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Featuring strong performances and a lot of tongue-in-cheek, Peelers is the perfect monster-zombie movie for a Saturday night watch

PeelersAt first glance, director Sevé Schelenz’s horror comedy Peelers may seem like another zombie retread, very much in the vein of Shaun of the Dead, or, perhaps more appropriately, From Dusk Till Dawn. This indie film tells the story of a strip-club owner who must defend herself, her dancers, and her clientele after a group of infected mine workers stumbles into her establishment for a night of good-natured fun–only to turn the entire joint into a bloodbath of crushed heads, severed limbs, and squirting viscera.

While Peelers doesn’t always feature the smartest of dialogue and takes a while to reach full-throttle, the movie remains a fun and impressive take on zombie-inspired horror. Among the picture’s many strengths are its memorable primary characters and its creative gore sequences.


Blue Jean (Wren Walker) is the club’s owner, a feisty and confident young woman who refuses to allow anyone to treat her and her fellow dancers with disrespect. Right off the bat, Blue Jean and her friends/employees (including “Baby,” played by Nikki Wallin, and “Frankie,” played by Momona Komagata) come across as intelligent, strong-willed, quirky, and funny. The film’s screenplay, written by Lisa DeVita, never talks down to these characters, and instead imbues them with ambitious spirit and uses their roles as exotic dancers to enhance the playful mood of the story.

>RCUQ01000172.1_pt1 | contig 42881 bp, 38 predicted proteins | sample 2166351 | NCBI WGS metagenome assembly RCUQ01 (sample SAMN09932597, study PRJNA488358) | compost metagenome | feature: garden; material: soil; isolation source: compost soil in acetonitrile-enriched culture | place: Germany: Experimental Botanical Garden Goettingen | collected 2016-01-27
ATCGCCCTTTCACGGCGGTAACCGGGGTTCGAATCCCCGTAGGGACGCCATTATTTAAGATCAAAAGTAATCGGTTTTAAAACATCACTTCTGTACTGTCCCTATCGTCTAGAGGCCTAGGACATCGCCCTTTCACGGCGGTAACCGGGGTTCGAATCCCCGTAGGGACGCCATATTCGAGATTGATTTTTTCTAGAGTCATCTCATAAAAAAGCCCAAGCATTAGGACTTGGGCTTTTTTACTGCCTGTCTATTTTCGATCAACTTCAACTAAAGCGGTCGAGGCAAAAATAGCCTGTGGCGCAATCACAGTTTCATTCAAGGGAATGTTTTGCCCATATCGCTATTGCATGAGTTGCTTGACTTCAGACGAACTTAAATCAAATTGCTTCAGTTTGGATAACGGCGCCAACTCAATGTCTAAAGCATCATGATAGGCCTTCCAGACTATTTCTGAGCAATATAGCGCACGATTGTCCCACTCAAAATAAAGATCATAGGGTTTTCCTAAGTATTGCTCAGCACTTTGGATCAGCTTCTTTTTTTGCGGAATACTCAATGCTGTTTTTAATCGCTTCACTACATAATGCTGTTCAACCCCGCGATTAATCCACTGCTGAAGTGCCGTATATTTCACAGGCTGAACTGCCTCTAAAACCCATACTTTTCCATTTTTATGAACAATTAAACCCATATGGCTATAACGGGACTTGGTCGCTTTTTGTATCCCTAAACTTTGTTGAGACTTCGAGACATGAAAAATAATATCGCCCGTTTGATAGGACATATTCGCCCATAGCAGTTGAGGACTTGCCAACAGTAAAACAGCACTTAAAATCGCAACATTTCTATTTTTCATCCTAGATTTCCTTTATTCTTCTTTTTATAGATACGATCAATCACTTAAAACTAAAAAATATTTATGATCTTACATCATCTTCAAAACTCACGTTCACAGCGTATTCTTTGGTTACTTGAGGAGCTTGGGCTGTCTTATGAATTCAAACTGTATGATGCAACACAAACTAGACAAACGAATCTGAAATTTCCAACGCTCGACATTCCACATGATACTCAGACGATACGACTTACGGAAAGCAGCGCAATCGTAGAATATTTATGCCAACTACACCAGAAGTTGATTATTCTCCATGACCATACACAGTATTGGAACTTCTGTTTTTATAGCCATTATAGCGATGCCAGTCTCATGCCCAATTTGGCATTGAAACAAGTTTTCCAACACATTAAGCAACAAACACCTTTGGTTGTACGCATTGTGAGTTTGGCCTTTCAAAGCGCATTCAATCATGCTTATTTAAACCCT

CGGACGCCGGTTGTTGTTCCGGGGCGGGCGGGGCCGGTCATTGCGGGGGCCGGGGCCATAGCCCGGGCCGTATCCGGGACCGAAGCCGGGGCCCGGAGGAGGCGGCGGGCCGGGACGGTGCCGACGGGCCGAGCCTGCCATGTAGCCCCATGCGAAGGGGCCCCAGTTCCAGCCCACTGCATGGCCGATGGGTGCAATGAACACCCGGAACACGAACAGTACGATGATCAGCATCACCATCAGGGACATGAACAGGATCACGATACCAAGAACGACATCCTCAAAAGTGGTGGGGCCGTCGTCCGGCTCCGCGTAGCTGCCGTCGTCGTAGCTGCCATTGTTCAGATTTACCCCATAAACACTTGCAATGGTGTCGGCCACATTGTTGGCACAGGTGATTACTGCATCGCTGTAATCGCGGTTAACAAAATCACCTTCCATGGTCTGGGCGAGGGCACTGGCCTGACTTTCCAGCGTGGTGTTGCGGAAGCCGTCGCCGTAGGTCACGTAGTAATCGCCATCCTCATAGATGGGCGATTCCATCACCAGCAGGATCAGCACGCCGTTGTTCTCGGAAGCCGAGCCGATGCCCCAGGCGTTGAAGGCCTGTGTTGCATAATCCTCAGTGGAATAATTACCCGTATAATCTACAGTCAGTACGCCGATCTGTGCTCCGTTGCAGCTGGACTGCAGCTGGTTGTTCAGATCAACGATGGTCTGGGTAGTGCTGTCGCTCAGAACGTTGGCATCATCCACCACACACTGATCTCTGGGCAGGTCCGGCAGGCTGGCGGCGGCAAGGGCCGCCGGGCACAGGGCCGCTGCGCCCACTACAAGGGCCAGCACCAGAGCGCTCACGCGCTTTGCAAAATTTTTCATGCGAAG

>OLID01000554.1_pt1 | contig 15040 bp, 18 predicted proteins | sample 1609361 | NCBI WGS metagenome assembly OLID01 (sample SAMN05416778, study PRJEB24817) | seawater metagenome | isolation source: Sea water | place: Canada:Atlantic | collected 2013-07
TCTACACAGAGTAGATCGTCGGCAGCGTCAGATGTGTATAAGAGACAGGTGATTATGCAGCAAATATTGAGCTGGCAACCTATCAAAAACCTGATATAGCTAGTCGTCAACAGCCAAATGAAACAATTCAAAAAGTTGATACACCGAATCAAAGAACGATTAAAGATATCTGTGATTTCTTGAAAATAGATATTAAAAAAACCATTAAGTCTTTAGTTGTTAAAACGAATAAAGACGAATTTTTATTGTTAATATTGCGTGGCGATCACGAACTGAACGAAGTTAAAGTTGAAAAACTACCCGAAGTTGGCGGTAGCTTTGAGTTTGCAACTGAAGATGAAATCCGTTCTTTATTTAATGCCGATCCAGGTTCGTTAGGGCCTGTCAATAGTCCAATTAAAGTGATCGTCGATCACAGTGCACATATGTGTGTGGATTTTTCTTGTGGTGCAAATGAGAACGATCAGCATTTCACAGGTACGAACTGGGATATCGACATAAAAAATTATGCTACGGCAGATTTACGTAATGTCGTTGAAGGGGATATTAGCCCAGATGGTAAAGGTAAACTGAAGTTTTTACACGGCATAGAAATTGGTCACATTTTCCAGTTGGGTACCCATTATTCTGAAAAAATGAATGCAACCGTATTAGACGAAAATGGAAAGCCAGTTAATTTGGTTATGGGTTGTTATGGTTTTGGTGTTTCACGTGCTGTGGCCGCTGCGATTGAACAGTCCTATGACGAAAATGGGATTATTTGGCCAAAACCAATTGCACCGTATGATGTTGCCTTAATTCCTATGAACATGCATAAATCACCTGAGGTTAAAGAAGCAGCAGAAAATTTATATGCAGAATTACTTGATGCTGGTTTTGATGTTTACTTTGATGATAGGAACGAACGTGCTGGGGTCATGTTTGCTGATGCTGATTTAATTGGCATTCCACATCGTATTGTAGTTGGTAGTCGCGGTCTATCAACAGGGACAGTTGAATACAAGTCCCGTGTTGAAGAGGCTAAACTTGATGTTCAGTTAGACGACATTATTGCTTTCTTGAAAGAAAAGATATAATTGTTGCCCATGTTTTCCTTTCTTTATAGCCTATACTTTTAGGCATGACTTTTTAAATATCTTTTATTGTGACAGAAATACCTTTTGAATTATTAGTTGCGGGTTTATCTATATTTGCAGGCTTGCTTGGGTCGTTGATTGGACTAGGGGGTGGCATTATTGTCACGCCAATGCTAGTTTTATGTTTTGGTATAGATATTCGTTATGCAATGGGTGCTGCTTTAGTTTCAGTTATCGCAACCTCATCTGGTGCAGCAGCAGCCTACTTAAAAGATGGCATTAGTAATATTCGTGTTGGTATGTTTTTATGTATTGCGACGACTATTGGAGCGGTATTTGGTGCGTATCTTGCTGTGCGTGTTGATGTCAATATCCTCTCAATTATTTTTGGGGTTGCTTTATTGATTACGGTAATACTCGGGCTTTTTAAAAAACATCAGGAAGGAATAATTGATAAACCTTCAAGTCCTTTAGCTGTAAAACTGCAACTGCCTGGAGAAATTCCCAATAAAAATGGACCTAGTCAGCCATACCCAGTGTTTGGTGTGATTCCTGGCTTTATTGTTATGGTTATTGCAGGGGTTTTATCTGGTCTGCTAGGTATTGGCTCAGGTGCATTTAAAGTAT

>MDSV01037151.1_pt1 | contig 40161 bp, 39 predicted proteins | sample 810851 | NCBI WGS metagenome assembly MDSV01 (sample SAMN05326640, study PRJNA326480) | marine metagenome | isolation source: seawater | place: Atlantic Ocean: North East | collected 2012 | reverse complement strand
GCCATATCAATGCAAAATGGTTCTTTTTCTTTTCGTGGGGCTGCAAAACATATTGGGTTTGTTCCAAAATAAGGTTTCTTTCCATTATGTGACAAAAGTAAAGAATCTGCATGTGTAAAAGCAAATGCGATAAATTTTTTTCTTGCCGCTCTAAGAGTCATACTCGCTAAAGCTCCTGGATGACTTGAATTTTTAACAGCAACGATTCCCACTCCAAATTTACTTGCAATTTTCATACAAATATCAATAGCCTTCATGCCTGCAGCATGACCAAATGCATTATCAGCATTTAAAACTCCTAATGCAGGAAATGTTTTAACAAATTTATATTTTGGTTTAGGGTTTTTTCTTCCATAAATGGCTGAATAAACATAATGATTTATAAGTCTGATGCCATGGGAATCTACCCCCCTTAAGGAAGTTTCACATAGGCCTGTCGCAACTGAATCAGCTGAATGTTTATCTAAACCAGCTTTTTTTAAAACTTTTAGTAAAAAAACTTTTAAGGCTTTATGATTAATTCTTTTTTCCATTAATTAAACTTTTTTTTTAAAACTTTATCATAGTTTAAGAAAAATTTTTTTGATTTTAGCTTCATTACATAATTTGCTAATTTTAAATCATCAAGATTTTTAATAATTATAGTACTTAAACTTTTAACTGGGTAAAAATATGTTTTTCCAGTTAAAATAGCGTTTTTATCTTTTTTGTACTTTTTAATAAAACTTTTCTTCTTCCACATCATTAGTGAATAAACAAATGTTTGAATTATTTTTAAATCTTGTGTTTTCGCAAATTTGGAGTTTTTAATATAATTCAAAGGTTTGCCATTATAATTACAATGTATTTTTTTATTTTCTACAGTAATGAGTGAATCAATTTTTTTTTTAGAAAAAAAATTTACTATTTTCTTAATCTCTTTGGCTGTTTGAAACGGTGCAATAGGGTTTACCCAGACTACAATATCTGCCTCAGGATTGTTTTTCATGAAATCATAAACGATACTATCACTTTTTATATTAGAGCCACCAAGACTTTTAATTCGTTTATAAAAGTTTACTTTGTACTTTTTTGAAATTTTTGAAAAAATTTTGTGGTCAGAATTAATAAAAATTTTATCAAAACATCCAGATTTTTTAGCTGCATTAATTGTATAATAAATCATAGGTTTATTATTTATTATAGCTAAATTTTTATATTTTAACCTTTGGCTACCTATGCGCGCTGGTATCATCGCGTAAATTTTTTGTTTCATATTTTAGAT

Although “Peelers” spends a little too much time with exposition, the characters are so well-developed and engaging that waiting for the bloody chaos to ensue is still enjoyable and entertaining. As mentioned above, once the miners enter the club and their infection from a freakish oil spill begins to spread, Schelenz’s film becomes action-packed, filled with several scenes of gut-spilling, brain-smashing good fun.

While the sub-plots of Peelers don’t bring anything new to the genre, they do add a few elements that make the character of Blue Jean even more three-dimensional. A slimy businessman who will soon be taking over the club has a pivotal role in the story, as does Blue Jean’s son Logan (Madison J. Loos). Other than the businessman and a few obnoxious customers, all of the characters in the film are fairly likable, which helps audiences relate to them more and to care more about their fight against the infection and the crazed human-monster hybrids who now hunger for human flesh and blood.

Cinematographer Lindsay George captures the neon-tinged strip-club effectively, making good use of the low lighting, shadowy corners and back rooms, and the small stage for the dancers. Clearly, the entire production team boasts a strong energy that gives the film spunk and creativity and makes up for those few places where the indie budget causes the movie to fall short. The kill scenes are delightfully gory and creative, including the use of a baseball bat that audiences knew in advance was going to be put to enthusiastic and gruesome use.

Without question, Sevé Schelenz’s Peelers is a B-grade flick that borrows from other films of its ilk, but it is definitely a cut above most “zombie” stories that continue to flood the horror market.

The special and visual effects are top-notch, most of the humor works, the setting is put to ample use, and many of the characters have back-stories that actually remind audiences of people in the real world. Add to this mix a hypnotic opening credit sequence, some cool poster art, and confident performances from all of the leads and the film quickly becomes something quite special indeed.

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